HollywoodChicago.com: You shot this film in Chicago in the winter. What did you want to use about the character of that season, again to either contrast or enhance the mechanics of what was happening in the story?

Hyde: Honestly, that happened accidentally. [laughs] We were set to shoot in the summer, but there were delays, and the earliest we could shoot was winter. But it turned out to be amazing. We could never pay for the snow and atmosphere, and it helped to convey the cold outside world in contrast to the apartment, and how they are trapped by it. Also, Oliver can’t escape because its cold outside, so it keeps him in the apartment. It was an unexpected part of the filming that really helped.

Josh Hyde, Alex Hardaway
Josh Hyde Directs Alex Hardaway in ‘My Friend’s Rubber Ducky’
Photo credit: Josh Hyde

HollywoodChicago.com: You experimented a bit with shot composition, especially when you were in the confined spaces of the apartment and the car. Do you carefully shot list or story board a scene, or were you allowing the set up, blocking and rehearsal process drive the composition when you were actually shooting?

Hyde: I do both, mainly because my producer likes it, to understand what the coverage will be. I like to also line the script with actor beats, and that helps to break down performances. I assign the coverage according to the bigger beats of the action, in how each actor uses emotional ups and downs.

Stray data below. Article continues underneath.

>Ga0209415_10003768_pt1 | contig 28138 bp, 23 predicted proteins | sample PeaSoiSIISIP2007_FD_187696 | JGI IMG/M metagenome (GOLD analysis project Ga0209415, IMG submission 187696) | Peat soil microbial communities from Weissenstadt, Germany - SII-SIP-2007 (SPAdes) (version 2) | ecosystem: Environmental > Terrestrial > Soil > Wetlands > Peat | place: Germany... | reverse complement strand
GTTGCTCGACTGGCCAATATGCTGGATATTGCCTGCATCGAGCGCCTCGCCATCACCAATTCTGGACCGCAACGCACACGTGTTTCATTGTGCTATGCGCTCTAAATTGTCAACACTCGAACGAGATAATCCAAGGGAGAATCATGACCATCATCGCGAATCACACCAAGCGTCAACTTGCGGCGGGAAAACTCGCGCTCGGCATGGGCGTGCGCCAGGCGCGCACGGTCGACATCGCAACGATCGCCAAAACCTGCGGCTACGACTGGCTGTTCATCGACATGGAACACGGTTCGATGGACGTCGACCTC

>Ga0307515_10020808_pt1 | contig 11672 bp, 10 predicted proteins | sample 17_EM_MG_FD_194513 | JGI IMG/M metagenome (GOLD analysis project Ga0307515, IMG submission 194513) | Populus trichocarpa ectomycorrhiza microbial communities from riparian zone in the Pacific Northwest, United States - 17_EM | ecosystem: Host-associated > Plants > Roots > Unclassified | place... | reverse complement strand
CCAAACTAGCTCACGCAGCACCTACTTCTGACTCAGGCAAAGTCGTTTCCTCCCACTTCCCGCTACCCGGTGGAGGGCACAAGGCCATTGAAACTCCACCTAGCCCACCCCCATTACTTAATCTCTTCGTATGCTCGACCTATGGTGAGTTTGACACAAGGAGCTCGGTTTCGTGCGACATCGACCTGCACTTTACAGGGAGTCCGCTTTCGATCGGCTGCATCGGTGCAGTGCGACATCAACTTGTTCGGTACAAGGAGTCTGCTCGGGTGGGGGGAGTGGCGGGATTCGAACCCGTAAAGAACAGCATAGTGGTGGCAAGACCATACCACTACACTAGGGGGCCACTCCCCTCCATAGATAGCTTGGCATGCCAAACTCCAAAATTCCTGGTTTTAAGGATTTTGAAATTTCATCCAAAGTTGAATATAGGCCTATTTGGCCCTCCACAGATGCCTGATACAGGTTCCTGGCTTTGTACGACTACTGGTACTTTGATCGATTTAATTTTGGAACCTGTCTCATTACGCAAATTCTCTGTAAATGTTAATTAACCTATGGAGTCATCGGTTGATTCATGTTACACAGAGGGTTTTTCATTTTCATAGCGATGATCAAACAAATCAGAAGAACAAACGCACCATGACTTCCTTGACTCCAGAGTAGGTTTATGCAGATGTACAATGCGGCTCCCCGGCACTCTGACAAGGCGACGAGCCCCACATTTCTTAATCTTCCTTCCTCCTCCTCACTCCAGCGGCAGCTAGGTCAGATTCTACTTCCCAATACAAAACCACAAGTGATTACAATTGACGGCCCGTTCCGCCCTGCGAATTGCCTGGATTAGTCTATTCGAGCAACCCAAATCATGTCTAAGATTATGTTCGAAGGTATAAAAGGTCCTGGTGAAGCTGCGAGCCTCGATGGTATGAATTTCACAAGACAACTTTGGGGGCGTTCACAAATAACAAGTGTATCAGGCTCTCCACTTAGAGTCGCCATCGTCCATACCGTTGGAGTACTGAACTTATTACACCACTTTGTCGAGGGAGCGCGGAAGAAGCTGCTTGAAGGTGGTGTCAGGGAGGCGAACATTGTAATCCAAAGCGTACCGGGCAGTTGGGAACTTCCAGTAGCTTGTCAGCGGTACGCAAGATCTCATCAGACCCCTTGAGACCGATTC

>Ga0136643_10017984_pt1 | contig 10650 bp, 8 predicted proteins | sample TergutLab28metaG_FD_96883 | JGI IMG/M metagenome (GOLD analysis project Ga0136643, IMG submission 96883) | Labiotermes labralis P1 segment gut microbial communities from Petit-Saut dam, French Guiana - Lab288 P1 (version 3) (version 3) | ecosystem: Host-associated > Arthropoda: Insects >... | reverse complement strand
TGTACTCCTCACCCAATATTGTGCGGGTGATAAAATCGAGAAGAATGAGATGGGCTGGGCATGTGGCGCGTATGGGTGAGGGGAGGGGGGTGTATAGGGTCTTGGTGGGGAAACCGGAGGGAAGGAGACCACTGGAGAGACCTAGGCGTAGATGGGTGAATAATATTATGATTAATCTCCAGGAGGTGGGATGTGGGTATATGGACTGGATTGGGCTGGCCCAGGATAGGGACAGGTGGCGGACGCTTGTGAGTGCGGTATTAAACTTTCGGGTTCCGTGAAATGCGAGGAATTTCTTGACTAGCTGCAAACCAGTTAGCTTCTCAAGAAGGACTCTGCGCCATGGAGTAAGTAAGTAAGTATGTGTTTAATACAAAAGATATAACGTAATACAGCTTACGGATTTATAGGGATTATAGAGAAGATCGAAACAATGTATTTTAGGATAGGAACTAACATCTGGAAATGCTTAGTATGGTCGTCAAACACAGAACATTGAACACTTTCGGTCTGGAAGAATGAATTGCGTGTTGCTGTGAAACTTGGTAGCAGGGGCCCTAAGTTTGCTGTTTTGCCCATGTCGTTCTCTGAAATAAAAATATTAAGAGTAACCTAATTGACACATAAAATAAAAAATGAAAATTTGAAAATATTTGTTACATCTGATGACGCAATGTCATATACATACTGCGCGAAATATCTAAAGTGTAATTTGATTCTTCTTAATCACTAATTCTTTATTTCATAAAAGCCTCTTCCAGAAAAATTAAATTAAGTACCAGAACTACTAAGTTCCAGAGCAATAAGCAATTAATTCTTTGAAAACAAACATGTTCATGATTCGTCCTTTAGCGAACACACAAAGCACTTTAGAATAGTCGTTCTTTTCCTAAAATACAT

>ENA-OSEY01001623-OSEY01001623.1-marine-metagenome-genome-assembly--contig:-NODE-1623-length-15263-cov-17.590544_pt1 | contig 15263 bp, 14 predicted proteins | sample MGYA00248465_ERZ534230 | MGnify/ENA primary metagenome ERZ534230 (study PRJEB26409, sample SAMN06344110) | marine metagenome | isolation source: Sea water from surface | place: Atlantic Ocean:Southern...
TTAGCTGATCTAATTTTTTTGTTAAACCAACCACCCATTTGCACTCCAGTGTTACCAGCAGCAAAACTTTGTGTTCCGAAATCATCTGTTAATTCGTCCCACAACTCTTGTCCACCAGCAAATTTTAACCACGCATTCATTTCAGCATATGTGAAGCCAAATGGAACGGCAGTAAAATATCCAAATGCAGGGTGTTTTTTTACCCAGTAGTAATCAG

I used a simple camera aesthetic. Before the kidnapping, I started with all wide shots, to include the whole atmosphere. Once the abduction takes place, I immediately went to single shots, cuts and reverse shots. Everybody became isolated in their own world. As everything starts to loosen up between the characters, I used panning shots to connect them. And finally, we come back to the wide shots as the resolution becomes clear. That allows the audience to be both trapped with the characters, and come back with them.

HollywoodChicago.com: I ask this of a lot of beginning filmmakers. In the sense of ‘What Would Jesus Do,’ which director would you have on the rubber band around your wrist when you’re stuck for a solution, as in ‘What Would _____ do’ and why?

Hyde: I’m going to have two – ‘What would Robert Bresson and Andrei Tarkovsky do?’ Many times, filmmakers fall into a trap of trying to create something new, when the avant-garde references of the past can easily celebrate their message, and the intuition that comes through the work. Those master filmmakers wrote about becoming a spiritual filmmaker, and have those emotions reach the audience.

HollywoodChicago.com: How would you pitch your movie to the potential audience to get them to attend on Tuesday night?

Hyde: Have you ever gotten high on a movie? [laughs]

The Chicago Premiere of “My Friend’s Rubber Ducky,” written and directed by Josh Hyde, will be at the Midwest Independent Film Festival on Tuesday, June 7th, 2016, beginning at 6pm at the Landmark Century Centre Cinema (2828 North Clark in Chicago). Click here for details about the festival and how you can participate in what Chicago Magazine called “the place to be and be seen for veteran pros and up-and-comers.”

HollywoodChicago.com senior staff writer Patrick McDonald

By PATRICK McDONALD
Writer, Editorial Coordinator
HollywoodChicago.com
pat@hollywoodchicago.com

© 2016 Patrick McDonald, HollywoodChicago.com